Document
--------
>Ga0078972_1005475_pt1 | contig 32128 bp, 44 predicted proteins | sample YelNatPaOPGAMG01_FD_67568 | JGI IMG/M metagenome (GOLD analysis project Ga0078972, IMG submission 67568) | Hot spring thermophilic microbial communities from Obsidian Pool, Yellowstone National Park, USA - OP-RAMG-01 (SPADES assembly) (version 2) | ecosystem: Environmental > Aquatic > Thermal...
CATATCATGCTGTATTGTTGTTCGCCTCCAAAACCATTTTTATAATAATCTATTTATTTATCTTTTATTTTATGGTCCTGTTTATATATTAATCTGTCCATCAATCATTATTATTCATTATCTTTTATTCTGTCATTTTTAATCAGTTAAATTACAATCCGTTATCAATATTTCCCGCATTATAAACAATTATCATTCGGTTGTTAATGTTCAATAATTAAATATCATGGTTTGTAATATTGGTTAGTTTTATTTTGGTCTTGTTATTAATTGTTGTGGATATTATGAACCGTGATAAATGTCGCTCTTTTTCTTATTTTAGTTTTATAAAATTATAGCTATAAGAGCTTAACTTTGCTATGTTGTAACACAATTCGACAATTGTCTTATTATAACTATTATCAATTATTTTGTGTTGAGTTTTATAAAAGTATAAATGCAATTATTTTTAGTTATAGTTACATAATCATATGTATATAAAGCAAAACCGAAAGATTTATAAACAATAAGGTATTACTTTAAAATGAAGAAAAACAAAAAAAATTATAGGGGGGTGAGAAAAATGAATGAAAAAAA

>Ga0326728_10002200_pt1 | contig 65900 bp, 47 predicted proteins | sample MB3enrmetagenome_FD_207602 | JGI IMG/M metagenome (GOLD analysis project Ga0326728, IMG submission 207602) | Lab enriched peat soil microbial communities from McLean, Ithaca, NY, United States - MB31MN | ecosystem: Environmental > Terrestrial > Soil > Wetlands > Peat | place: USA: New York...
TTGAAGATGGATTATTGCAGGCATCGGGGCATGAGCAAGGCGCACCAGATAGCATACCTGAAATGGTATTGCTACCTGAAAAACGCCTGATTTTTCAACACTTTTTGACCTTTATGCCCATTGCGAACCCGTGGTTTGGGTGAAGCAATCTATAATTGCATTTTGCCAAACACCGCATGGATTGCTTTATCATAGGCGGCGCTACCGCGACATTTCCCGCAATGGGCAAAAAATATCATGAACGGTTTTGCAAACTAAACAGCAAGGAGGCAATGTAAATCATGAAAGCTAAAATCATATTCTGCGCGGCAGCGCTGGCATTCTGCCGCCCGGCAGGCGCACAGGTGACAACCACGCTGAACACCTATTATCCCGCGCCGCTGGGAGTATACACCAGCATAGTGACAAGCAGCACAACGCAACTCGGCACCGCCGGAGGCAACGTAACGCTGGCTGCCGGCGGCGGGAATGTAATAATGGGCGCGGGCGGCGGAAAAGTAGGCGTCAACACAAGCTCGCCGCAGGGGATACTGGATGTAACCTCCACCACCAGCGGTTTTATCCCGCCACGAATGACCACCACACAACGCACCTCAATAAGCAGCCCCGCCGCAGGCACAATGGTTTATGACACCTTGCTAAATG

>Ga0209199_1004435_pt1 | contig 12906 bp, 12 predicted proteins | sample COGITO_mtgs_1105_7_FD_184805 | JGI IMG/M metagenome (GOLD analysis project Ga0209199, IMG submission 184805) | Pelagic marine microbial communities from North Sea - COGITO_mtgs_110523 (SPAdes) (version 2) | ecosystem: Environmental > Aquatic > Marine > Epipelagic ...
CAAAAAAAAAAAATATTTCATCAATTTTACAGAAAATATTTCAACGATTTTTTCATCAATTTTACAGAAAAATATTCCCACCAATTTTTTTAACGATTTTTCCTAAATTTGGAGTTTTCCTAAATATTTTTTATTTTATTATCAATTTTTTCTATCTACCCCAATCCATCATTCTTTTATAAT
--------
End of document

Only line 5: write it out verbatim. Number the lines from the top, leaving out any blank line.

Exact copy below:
>Ga0209199_1004435_pt1 | contig 12906 bp, 12 predicted proteins | sample COGITO_mtgs_1105_7_FD_184805 | JGI IMG/M metagenome (GOLD analysis project Ga0209199, IMG submission 184805) | Pelagic marine microbial communities from North Sea - COGITO_mtgs_110523 (SPAdes) (version 2) | ecosystem: Environmental > Aquatic > Marine > Epipelagic ...